In the UK alone, over 120,000 people die of diseases directly caused by smoking each and every year. This accounts for roughly 18% of all deaths in the country; almost one in five. And while these numbers might be tough to relate to, the dangers are real - the numbers of smokers are not declining as rapidly as they need to and the added strain on the NHS equates to roughly £5 billion annually. Therefore, both individual smokers and the state are looking for new ways to help smokers quit, and e-cigarettes are proving themselves to be the front-runner in the debate.
For many, quitting smoking is one of the biggest challenges they will ever come up against. With the British Medical Journal's recent findings showing that every cigarette costs smokers roughly eleven minutes of life, the challenge is a worthy one, however.
On average, smokers in the UK smoke eleven cigarettes a day . If we apply that to the model confirmed by the BMJ, then, we see that smokers lose around two hours per day, or roughly thirty days a year. Conversely, when applied to ex-smokers, the maths show a more positive outcome: Every twelve years, non-smokers can extend their life expectancy by one year.
How E-Cigarettes Help Smokers Quit
To help extend life-expectancy as much as possible, e-cigarettes are an effective and user-friendly method of quitting that have been shown to work in practical application. In fact, a recent study in the USA confirmed the efficacy of e-cigarettes in treating patients trying to quit smoking. The study, which surveyed almost 6,000 participants, saw a success rate that was 20% higher in patients quitting with e-cigarettes than those who used nicotine patches or gum. And while this evidence might seem cursory, the fact is, there is no better substitute for the act of smoking than e-cigarettes - and it's the act of smoking that's often one of the most difficult things to give up.
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Aside from the psychological benefits of quitting, though, due to the large variety of e-liquid flavours currently available on the market, smelling of stale smoke is no longer an issue. As well, e-cigarettes provide a completely different method of nicotine administration, which has been branded by the NHS as 95% safer than traditional cigarettes and test results prove that e-cigarettes lack 'the many dangerous chemicals that can increase the risk of lung cancer, heart disease, and stroke.' In light of this, Public Health England recommends that e-cigarettes be made available on the NHS for smokers trying to live a smoke-free life.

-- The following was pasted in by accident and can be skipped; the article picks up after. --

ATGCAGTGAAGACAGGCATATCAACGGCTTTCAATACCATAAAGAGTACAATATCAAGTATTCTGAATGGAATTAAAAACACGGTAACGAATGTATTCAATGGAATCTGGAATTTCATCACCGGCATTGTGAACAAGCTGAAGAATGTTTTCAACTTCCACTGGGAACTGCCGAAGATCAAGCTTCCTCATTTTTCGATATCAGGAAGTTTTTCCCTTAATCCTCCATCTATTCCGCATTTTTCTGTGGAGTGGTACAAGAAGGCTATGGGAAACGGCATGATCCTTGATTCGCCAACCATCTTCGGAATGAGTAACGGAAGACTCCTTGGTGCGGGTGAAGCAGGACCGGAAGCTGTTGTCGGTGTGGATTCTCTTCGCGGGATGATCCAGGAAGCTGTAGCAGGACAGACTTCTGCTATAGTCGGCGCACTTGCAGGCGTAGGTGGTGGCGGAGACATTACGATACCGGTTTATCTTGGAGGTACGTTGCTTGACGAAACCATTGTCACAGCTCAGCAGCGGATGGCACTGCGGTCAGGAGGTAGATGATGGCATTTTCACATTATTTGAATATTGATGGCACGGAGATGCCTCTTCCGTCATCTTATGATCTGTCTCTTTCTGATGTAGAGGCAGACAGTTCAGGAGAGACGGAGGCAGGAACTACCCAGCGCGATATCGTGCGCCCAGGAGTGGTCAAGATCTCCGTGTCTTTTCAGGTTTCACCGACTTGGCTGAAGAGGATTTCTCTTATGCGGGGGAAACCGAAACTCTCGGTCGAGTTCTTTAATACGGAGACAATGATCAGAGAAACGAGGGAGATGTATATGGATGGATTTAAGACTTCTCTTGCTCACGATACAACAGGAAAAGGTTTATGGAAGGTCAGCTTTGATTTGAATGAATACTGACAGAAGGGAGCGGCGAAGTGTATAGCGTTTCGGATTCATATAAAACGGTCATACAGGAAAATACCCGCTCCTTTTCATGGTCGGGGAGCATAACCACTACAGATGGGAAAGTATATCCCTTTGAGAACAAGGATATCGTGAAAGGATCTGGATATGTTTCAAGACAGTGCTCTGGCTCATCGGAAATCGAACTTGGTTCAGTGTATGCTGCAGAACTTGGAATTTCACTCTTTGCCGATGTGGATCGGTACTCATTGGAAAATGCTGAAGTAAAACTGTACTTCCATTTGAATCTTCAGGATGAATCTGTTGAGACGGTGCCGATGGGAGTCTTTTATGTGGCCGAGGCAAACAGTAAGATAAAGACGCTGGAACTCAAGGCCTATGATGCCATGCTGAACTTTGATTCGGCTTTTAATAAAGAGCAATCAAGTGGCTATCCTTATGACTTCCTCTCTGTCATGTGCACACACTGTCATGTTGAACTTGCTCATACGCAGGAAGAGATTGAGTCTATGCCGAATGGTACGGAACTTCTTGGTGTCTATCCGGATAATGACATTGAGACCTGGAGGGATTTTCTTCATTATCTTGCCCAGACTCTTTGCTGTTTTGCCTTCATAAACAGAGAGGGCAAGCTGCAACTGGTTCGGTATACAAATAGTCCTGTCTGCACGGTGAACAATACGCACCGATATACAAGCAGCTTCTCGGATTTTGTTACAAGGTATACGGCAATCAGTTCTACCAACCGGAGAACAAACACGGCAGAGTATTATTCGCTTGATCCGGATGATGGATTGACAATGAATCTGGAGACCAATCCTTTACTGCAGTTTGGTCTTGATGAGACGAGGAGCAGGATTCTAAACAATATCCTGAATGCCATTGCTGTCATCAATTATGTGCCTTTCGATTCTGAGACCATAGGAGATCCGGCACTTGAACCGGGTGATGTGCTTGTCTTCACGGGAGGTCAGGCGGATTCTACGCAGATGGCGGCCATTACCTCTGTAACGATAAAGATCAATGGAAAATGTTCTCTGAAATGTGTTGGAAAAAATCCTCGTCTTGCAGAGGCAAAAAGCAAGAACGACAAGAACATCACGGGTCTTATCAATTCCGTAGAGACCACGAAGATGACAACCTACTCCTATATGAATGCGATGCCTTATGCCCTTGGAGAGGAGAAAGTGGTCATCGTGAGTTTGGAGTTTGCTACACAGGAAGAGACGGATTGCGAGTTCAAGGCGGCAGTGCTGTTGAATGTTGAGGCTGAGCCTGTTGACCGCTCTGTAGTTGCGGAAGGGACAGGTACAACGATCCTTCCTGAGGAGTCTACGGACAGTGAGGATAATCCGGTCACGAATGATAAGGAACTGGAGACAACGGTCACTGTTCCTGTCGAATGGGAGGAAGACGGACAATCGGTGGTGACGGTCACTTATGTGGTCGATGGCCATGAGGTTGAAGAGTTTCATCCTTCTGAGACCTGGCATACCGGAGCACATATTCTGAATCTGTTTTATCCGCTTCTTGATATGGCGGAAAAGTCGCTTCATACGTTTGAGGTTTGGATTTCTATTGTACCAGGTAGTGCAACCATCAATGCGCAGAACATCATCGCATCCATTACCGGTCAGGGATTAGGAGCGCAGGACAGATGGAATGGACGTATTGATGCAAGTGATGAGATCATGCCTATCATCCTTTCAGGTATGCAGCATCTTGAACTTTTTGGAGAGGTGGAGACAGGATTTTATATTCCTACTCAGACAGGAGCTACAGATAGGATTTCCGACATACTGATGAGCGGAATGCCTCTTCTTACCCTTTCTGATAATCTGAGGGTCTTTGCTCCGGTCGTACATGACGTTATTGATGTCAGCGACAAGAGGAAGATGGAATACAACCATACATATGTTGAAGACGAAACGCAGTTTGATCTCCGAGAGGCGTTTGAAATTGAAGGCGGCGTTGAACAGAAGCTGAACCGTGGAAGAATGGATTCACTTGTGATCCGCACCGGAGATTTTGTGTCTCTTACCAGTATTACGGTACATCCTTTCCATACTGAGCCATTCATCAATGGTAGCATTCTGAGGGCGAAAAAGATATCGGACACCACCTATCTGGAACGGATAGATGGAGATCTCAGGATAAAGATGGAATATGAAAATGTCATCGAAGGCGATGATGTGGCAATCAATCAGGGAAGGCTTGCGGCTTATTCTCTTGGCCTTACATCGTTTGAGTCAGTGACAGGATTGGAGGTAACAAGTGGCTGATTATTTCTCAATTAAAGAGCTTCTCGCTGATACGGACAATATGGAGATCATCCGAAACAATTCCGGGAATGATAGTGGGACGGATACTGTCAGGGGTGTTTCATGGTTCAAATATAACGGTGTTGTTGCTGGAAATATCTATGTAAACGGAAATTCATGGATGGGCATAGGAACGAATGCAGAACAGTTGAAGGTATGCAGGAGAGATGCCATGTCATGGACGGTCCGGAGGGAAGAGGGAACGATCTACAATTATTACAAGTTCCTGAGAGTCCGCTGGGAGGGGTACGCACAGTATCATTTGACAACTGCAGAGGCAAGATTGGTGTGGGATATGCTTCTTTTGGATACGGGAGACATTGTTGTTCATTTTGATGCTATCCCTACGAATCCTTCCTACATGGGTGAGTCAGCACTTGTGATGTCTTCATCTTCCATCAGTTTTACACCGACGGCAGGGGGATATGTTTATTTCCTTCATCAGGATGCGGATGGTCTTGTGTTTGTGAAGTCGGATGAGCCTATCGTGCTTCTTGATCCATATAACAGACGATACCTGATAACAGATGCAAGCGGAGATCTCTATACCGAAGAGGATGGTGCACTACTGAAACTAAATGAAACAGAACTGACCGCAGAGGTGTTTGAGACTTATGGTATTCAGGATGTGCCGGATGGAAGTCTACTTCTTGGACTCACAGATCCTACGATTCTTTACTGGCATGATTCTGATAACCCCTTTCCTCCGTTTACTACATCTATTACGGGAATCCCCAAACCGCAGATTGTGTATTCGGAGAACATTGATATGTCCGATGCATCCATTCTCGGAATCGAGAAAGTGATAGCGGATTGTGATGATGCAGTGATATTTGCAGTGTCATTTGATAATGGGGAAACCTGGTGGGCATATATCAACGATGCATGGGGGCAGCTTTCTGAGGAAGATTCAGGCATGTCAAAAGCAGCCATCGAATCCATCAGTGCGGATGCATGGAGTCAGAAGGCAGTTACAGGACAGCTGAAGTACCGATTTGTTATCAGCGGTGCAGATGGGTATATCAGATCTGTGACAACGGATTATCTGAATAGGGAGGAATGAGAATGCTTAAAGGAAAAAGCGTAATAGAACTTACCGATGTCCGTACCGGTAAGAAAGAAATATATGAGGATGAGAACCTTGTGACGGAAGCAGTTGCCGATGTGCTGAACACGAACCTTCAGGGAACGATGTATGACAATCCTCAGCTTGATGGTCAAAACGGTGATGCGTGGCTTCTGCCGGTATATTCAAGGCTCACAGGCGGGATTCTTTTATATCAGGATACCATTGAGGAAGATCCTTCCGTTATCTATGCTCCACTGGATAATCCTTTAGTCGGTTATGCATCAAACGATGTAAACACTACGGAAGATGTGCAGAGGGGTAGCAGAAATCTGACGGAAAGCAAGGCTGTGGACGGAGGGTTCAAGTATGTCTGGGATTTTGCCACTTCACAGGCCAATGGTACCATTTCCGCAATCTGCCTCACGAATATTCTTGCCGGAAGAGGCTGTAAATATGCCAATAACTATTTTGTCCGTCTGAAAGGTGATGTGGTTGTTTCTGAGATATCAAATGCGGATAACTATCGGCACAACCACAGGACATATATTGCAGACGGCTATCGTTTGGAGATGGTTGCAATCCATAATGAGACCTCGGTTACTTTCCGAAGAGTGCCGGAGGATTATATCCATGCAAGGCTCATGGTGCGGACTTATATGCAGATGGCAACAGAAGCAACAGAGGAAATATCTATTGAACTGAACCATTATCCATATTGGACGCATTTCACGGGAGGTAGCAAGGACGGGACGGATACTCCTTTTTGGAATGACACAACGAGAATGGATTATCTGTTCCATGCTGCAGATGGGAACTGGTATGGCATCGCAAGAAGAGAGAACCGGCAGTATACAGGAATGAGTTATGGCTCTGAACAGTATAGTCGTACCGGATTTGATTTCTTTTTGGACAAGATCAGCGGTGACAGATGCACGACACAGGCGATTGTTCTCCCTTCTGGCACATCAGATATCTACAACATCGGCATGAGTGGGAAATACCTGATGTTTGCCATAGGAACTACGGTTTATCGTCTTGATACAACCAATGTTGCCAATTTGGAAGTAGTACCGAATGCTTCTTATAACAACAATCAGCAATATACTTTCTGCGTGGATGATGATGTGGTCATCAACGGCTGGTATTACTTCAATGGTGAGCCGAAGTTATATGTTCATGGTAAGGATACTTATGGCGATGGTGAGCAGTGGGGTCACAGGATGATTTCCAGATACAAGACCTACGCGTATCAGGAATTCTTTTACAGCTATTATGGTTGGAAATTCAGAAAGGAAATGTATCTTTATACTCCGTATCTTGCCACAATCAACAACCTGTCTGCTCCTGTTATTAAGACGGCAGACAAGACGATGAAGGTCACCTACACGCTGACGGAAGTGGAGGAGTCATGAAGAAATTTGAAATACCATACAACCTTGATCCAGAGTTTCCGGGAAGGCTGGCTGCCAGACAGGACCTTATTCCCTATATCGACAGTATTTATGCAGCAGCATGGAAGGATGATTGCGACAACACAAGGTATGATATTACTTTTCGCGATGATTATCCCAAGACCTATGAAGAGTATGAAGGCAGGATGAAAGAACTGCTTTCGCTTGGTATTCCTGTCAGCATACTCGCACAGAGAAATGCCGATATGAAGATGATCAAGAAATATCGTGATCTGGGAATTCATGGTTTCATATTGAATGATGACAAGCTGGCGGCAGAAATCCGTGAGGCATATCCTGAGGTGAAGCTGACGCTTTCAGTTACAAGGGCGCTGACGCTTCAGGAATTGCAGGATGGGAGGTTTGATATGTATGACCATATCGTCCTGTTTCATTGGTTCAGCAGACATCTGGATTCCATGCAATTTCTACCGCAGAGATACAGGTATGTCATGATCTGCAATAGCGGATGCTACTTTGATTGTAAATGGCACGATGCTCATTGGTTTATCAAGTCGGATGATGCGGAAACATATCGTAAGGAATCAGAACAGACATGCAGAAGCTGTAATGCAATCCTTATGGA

What is clear from trials, however, is that a specific pattern must be followed for patients to have success quitting with e-cigarettes. Tests show that when users completely replace their smoking habits with e-smoking and slowly reduce nicotine quantity over time, the success rates are three times higher than when people try the 'cold turkey' method. To quit effectively, doses must be regulated, controlled and consistently followed, with the NHS' own trials show that "people who use e-cigarettes too little or too rarely have less success at quitting smoking".
Patients should still bear in mind that the long-term effects of smoking e-cigarettes are still largely unknown. Naturally, as the products themselves are relatively new, no comprehensive, life-long study of e-smokers has ever been carried out and scientists can do little more than predict long-term side-effects. Public Health England did state, though, that, "At the moment, 80,000 people [in England] die every year as a result of cigarette smoking. If everybody who was smoking switched to e-cigarettes that would reduce to about 4,000 deaths a year". Therefore, despite the lack of sufficient evidence to reassure long-term users, e-cigarettes are set to become one of the primary methods to facilitate quitting in the future. And that's a positive for everybody.